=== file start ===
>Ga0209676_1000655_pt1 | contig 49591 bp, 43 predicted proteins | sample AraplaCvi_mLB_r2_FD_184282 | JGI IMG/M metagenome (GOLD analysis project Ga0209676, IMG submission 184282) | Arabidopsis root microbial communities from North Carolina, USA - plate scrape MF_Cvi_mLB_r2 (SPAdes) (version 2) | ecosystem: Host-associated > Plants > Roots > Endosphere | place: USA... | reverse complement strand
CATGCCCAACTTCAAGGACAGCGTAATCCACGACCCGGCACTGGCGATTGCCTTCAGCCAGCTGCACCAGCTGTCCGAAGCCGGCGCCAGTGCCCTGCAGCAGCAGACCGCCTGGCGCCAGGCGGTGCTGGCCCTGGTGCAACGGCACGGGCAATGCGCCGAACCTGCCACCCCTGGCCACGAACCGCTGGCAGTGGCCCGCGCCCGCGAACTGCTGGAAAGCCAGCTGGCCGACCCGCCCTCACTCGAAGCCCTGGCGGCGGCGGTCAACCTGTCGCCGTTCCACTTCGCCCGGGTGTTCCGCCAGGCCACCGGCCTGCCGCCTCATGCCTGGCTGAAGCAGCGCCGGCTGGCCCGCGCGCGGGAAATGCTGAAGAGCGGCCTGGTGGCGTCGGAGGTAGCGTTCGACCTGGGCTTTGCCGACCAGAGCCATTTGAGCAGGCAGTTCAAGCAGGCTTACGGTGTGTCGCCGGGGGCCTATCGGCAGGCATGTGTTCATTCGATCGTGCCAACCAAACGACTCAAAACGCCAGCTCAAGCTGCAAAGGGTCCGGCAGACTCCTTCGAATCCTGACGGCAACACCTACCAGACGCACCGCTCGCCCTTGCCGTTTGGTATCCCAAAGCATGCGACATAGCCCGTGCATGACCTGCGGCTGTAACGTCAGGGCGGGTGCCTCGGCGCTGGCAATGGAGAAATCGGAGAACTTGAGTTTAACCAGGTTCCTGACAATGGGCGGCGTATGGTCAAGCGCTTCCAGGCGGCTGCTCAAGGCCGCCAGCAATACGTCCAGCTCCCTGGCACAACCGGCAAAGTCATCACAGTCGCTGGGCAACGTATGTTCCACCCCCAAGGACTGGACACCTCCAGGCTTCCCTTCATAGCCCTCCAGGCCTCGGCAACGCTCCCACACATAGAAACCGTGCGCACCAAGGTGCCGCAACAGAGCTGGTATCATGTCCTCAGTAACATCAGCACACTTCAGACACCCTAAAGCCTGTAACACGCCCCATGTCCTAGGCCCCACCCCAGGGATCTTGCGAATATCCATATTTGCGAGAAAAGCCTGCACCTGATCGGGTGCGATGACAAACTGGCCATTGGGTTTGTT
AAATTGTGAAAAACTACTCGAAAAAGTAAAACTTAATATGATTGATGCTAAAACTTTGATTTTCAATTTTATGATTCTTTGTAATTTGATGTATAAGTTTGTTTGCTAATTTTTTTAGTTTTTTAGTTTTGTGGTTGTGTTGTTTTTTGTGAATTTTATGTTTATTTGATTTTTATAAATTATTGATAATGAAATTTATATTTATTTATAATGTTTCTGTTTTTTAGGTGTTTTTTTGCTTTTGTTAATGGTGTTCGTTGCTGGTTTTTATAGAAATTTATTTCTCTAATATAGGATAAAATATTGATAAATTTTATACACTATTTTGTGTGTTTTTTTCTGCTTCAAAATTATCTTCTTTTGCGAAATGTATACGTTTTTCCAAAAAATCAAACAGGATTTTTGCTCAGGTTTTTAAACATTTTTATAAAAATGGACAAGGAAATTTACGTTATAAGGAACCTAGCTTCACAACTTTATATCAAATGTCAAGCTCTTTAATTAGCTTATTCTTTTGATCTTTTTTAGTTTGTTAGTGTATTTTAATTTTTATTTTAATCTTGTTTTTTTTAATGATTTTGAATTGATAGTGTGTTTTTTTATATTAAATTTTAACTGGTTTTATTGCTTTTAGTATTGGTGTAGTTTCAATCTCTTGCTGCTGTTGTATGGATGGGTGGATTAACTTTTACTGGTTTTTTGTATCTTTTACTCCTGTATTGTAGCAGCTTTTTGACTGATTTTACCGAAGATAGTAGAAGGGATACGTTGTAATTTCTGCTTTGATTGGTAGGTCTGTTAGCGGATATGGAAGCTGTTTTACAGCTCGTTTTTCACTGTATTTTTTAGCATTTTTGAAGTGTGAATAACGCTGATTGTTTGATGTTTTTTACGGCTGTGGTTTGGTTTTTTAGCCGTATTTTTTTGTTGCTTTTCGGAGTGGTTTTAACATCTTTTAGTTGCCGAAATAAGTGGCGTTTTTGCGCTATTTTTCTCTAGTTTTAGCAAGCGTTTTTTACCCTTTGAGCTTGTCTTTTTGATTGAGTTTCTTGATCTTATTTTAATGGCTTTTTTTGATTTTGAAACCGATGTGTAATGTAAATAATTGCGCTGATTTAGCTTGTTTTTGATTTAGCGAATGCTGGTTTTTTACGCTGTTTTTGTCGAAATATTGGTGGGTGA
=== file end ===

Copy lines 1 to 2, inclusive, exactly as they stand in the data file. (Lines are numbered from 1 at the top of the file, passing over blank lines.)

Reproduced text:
>Ga0209676_1000655_pt1 | contig 49591 bp, 43 predicted proteins | sample AraplaCvi_mLB_r2_FD_184282 | JGI IMG/M metagenome (GOLD analysis project Ga0209676, IMG submission 184282) | Arabidopsis root microbial communities from North Carolina, USA - plate scrape MF_Cvi_mLB_r2 (SPAdes) (version 2) | ecosystem: Host-associated > Plants > Roots > Endosphere | place: USA... | reverse complement strand
CATGCCCAACTTCAAGGACAGCGTAATCCACGACCCGGCACTGGCGATTGCCTTCAGCCAGCTGCACCAGCTGTCCGAAGCCGGCGCCAGTGCCCTGCAGCAGCAGACCGCCTGGCGCCAGGCGGTGCTGGCCCTGGTGCAACGGCACGGGCAATGCGCCGAACCTGCCACCCCTGGCCACGAACCGCTGGCAGTGGCCCGCGCCCGCGAACTGCTGGAAAGCCAGCTGGCCGACCCGCCCTCACTCGAAGCCCTGGCGGCGGCGGTCAACCTGTCGCCGTTCCACTTCGCCCGGGTGTTCCGCCAGGCCACCGGCCTGCCGCCTCATGCCTGGCTGAAGCAGCGCCGGCTGGCCCGCGCGCGGGAAATGCTGAAGAGCGGCCTGGTGGCGTCGGAGGTAGCGTTCGACCTGGGCTTTGCCGACCAGAGCCATTTGAGCAGGCAGTTCAAGCAGGCTTACGGTGTGTCGCCGGGGGCCTATCGGCAGGCATGTGTTCATTCGATCGTGCCAACCAAACGACTCAAAACGCCAGCTCAAGCTGCAAAGGGTCCGGCAGACTCCTTCGAATCCTGACGGCAACACCTACCAGACGCACCGCTCGCCCTTGCCGTTTGGTATCCCAAAGCATGCGACATAGCCCGTGCATGACCTGCGGCTGTAACGTCAGGGCGGGTGCCTCGGCGCTGGCAATGGAGAAATCGGAGAACTTGAGTTTAACCAGGTTCCTGACAATGGGCGGCGTATGGTCAAGCGCTTCCAGGCGGCTGCTCAAGGCCGCCAGCAATACGTCCAGCTCCCTGGCACAACCGGCAAAGTCATCACAGTCGCTGGGCAACGTATGTTCCACCCCCAAGGACTGGACACCTCCAGGCTTCCCTTCATAGCCCTCCAGGCCTCGGCAACGCTCCCACACATAGAAACCGTGCGCACCAAGGTGCCGCAACAGAGCTGGTATCATGTCCTCAGTAACATCAGCACACTTCAGACACCCTAAAGCCTGTAACACGCCCCATGTCCTAGGCCCCACCCCAGGGATCTTGCGAATATCCATATTTGCGAGAAAAGCCTGCACCTGATCGGGTGCGATGACAAACTGGCCATTGGGTTTGTT